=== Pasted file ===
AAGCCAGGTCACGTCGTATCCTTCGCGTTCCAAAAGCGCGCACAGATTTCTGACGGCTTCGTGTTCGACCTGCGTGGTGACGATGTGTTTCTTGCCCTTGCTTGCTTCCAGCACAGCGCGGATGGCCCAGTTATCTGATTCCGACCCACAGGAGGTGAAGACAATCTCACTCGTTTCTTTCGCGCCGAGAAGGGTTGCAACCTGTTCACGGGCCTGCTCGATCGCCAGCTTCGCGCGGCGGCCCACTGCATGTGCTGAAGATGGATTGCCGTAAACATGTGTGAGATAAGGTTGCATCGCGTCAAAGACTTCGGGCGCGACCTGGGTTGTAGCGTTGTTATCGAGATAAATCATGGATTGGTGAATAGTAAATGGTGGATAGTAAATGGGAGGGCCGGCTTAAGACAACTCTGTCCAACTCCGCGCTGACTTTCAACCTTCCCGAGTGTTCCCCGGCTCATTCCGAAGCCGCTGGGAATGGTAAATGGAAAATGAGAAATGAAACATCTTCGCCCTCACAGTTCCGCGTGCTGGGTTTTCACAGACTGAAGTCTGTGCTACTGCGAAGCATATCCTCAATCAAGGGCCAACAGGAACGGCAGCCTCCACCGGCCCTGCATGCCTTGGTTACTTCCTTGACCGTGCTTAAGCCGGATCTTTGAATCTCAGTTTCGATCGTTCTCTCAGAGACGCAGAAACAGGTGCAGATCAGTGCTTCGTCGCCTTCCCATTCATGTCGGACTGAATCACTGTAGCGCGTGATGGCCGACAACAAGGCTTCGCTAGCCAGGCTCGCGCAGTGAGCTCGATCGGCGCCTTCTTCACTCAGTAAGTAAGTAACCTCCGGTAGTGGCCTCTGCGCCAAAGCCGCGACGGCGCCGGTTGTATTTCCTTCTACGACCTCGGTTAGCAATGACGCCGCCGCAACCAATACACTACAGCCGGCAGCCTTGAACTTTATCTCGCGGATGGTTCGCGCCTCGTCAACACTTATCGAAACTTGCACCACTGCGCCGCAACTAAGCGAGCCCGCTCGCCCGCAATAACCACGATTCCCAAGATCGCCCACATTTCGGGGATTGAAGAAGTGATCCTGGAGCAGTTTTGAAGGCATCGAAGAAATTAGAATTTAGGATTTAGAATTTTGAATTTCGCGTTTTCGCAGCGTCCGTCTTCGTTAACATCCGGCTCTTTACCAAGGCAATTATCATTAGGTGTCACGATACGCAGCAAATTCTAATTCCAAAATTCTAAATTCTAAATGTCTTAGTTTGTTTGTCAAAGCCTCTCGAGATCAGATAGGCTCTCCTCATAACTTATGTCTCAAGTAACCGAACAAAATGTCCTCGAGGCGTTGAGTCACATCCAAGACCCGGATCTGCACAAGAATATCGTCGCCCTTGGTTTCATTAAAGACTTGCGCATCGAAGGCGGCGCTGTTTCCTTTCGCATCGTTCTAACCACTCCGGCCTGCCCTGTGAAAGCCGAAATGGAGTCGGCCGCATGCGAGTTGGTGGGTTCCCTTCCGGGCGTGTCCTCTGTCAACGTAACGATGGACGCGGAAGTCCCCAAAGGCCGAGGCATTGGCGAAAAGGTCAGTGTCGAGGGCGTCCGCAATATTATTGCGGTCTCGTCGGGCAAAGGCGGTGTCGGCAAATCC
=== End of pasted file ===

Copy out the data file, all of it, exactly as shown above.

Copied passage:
AAGCCAGGTCACGTCGTATCCTTCGCGTTCCAAAAGCGCGCACAGATTTCTGACGGCTTCGTGTTCGACCTGCGTGGTGACGATGTGTTTCTTGCCCTTGCTTGCTTCCAGCACAGCGCGGATGGCCCAGTTATCTGATTCCGACCCACAGGAGGTGAAGACAATCTCACTCGTTTCTTTCGCGCCGAGAAGGGTTGCAACCTGTTCACGGGCCTGCTCGATCGCCAGCTTCGCGCGGCGGCCCACTGCATGTGCTGAAGATGGATTGCCGTAAACATGTGTGAGATAAGGTTGCATCGCGTCAAAGACTTCGGGCGCGACCTGGGTTGTAGCGTTGTTATCGAGATAAATCATGGATTGGTGAATAGTAAATGGTGGATAGTAAATGGGAGGGCCGGCTTAAGACAACTCTGTCCAACTCCGCGCTGACTTTCAACCTTCCCGAGTGTTCCCCGGCTCATTCCGAAGCCGCTGGGAATGGTAAATGGAAAATGAGAAATGAAACATCTTCGCCCTCACAGTTCCGCGTGCTGGGTTTTCACAGACTGAAGTCTGTGCTACTGCGAAGCATATCCTCAATCAAGGGCCAACAGGAACGGCAGCCTCCACCGGCCCTGCATGCCTTGGTTACTTCCTTGACCGTGCTTAAGCCGGATCTTTGAATCTCAGTTTCGATCGTTCTCTCAGAGACGCAGAAACAGGTGCAGATCAGTGCTTCGTCGCCTTCCCATTCATGTCGGACTGAATCACTGTAGCGCGTGATGGCCGACAACAAGGCTTCGCTAGCCAGGCTCGCGCAGTGAGCTCGATCGGCGCCTTCTTCACTCAGTAAGTAAGTAACCTCCGGTAGTGGCCTCTGCGCCAAAGCCGCGACGGCGCCGGTTGTATTTCCTTCTACGACCTCGGTTAGCAATGACGCCGCCGCAACCAATACACTACAGCCGGCAGCCTTGAACTTTATCTCGCGGATGGTTCGCGCCTCGTCAACACTTATCGAAACTTGCACCACTGCGCCGCAACTAAGCGAGCCCGCTCGCCCGCAATAACCACGATTCCCAAGATCGCCCACATTTCGGGGATTGAAGAAGTGATCCTGGAGCAGTTTTGAAGGCATCGAAGAAATTAGAATTTAGGATTTAGAATTTTGAATTTCGCGTTTTCGCAGCGTCCGTCTTCGTTAACATCCGGCTCTTTACCAAGGCAATTATCATTAGGTGTCACGATACGCAGCAAATTCTAATTCCAAAATTCTAAATTCTAAATGTCTTAGTTTGTTTGTCAAAGCCTCTCGAGATCAGATAGGCTCTCCTCATAACTTATGTCTCAAGTAACCGAACAAAATGTCCTCGAGGCGTTGAGTCACATCCAAGACCCGGATCTGCACAAGAATATCGTCGCCCTTGGTTTCATTAAAGACTTGCGCATCGAAGGCGGCGCTGTTTCCTTTCGCATCGTTCTAACCACTCCGGCCTGCCCTGTGAAAGCCGAAATGGAGTCGGCCGCATGCGAGTTGGTGGGTTCCCTTCCGGGCGTGTCCTCTGTCAACGTAACGATGGACGCGGAAGTCCCCAAAGGCCGAGGCATTGGCGAAAAGGTCAGTGTCGAGGGCGTCCGCAATATTATTGCGGTCTCGTCGGGCAAAGGCGGTGTCGGCAAATCC